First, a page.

by Masingita Mazibuko. My soon-to-be six-year-old battles dreadfully with her pencil grip. As a result, she often veers outside the lines when colouring in; a fact that greatly disturbs her teacher, but not her. I suspect this is because her artwork doesn’t always come about because of her grip. Given her obscure take on fashion and very specific birthday-cake briefs, some must be deliberate.

And she’s not alone; several brands have reaped the rewards of their custodians deliberately ‘colouring outside the lines’.

Masingita MazibukoInfusing appeal

Sometimes, colouring outside the lines can be used to infuse appeal where previously there was none.

A very obvious example is Kulula, which has conquered the budget airline market in South Africa without relentlessly communicating price, price and price. Instead, it opts to capture the consumer’s imagination at every touch point from its website booking system and plane livery to its on-board announcements.

More recently, it even managed to convince me — someone who detests filling in consumer surveys — to do just that, all because its design and experience were infused with the brand’s wacky personality.

Living with ambiguity

At other times, colouring outside the lines means living with ambiguity.

This is particularly true of the African continent, for which many a business or brand success story has been characterised by riding the wave of ambiguity and navigating to seize the opportunity when it presents its.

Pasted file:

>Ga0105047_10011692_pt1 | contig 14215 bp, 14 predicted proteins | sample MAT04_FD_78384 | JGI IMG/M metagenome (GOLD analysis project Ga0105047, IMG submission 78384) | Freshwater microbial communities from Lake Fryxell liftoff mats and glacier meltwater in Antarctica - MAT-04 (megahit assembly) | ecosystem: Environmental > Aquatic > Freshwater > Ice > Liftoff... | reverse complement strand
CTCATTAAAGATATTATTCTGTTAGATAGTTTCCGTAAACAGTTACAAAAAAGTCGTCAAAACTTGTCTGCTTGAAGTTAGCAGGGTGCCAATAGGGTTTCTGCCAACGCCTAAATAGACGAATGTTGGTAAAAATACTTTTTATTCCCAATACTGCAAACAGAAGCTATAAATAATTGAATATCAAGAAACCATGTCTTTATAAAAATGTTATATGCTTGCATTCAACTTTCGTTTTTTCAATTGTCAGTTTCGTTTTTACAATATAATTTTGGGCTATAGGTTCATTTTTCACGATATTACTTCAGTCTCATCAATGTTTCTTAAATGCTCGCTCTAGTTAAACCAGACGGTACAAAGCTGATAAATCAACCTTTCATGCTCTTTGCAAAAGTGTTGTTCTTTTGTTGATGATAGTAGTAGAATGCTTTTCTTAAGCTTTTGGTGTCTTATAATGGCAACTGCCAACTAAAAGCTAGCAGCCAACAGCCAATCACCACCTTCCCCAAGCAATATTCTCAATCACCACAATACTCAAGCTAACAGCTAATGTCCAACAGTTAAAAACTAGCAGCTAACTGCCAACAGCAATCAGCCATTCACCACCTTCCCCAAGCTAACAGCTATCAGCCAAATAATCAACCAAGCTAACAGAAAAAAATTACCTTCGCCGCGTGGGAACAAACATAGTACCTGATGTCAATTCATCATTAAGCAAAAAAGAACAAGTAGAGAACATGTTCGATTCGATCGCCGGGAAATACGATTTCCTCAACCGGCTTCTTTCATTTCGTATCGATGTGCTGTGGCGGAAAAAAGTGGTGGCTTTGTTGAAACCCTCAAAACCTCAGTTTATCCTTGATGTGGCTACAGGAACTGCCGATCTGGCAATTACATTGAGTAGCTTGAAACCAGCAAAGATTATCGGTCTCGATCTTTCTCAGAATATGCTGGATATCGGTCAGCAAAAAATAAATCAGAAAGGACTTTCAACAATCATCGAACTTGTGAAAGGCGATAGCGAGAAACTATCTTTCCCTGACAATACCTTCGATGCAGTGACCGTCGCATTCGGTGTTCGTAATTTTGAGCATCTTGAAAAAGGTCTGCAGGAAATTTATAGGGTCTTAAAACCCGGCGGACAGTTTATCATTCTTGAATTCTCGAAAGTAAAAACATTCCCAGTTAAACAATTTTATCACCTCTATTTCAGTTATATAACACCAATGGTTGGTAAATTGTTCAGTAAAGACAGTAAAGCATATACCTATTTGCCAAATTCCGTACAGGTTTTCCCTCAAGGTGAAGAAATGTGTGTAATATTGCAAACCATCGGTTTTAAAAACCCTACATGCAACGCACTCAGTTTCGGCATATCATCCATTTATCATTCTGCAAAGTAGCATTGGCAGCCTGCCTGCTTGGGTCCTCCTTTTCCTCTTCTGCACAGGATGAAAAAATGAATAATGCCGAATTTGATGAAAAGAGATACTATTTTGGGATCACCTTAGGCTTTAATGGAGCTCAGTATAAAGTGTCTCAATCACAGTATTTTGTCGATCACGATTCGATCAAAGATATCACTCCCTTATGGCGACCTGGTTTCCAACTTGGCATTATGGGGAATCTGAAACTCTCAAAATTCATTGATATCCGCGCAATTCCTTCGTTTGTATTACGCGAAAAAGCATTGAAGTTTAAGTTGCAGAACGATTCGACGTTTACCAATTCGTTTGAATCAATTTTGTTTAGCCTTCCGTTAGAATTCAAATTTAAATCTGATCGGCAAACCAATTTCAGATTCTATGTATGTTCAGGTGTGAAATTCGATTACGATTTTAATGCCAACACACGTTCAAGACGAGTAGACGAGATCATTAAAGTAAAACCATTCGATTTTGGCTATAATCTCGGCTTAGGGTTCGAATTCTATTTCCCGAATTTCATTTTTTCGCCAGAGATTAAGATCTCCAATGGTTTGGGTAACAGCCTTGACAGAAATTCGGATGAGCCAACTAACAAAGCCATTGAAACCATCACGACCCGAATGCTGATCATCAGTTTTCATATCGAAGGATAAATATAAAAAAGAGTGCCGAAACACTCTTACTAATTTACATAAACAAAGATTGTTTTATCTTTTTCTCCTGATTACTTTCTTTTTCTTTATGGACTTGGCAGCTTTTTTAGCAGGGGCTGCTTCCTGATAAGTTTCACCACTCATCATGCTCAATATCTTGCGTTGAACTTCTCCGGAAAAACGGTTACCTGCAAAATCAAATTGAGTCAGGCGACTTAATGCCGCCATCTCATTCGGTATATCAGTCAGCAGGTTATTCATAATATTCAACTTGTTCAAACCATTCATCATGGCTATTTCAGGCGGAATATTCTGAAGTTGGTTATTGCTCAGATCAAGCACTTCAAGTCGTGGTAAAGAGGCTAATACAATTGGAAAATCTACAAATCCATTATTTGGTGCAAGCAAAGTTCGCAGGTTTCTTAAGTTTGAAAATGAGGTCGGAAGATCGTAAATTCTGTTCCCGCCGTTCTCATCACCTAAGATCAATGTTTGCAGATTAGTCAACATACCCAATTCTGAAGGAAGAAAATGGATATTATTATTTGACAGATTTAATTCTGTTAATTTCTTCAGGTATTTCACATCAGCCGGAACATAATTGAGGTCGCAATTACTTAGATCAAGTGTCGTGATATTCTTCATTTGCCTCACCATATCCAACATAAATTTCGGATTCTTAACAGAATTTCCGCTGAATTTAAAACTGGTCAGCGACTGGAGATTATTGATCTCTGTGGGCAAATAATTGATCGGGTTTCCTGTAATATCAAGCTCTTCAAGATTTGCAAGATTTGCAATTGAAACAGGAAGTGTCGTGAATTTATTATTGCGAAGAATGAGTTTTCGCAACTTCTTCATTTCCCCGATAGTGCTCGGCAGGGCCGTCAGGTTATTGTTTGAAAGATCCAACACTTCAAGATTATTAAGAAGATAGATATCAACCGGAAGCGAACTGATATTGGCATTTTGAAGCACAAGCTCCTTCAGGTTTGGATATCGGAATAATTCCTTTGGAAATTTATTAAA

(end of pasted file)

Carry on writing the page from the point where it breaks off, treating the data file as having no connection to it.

• Consider Safaricom’s M-Pesa; it unlocked a new industry we know as moneyless transfers using mobile communication technology.
  • Similarly, the telecommunication industry itself has leapfrogged the fixed-line phase, courtesy of the ‘pay as you go’ and ‘text messaging’ propositions enabled by cellular technology.

Finding the gap

Then, colouring outside the lines can help a brand find a gap into a zone it has been precluded from.

For example, official sport sponsorships historically allow only one brand per market to associate itself with the sport.

  • So, Adidas was the official sponsor of the 2014 FIFA World Cup but Nike managed to make it into the stadiums by identifying the gap and leveraging it. I’m talking about how— through clothing, team and player sponsorship — it snuck in there.
  • Similarly, although Sony was supposedly the headphone of choice for the event, players always seemed to be listening through their personal Beats headphones.

Sense of malleability

It is marketing truism that one must stay the course of a chosen brand strategy. However, cultural relevance cannot be underestimated in unlocking new avenues.

  • MTV Base and Channel O created platforms that recognised the rise of Afrocentricity at a stage when it wasn’t exactly cool. Championing music from the African continent was a brave decision, when staying on the safe and narrow course would have done the job. Today, Afrocentricity is definitely cool.

Her eyes vs mine

This morning, the same soon-to-be-six year old urged me to take a photograph of a fruit tree in our neighbours’ garden that was losing its young white petals to the breeze. In her eyes, the tree was releasing snowflakes in the morning dawn; I’d seen only the mess of petals on the ground and the work that would need to be done to sweep them up.

Time to start colouring outside the lines again.

Masingita Mazibuko is a marketing director at Unilever. The views expressed within this monthly “Africa Style” column are, however, entirely her own.

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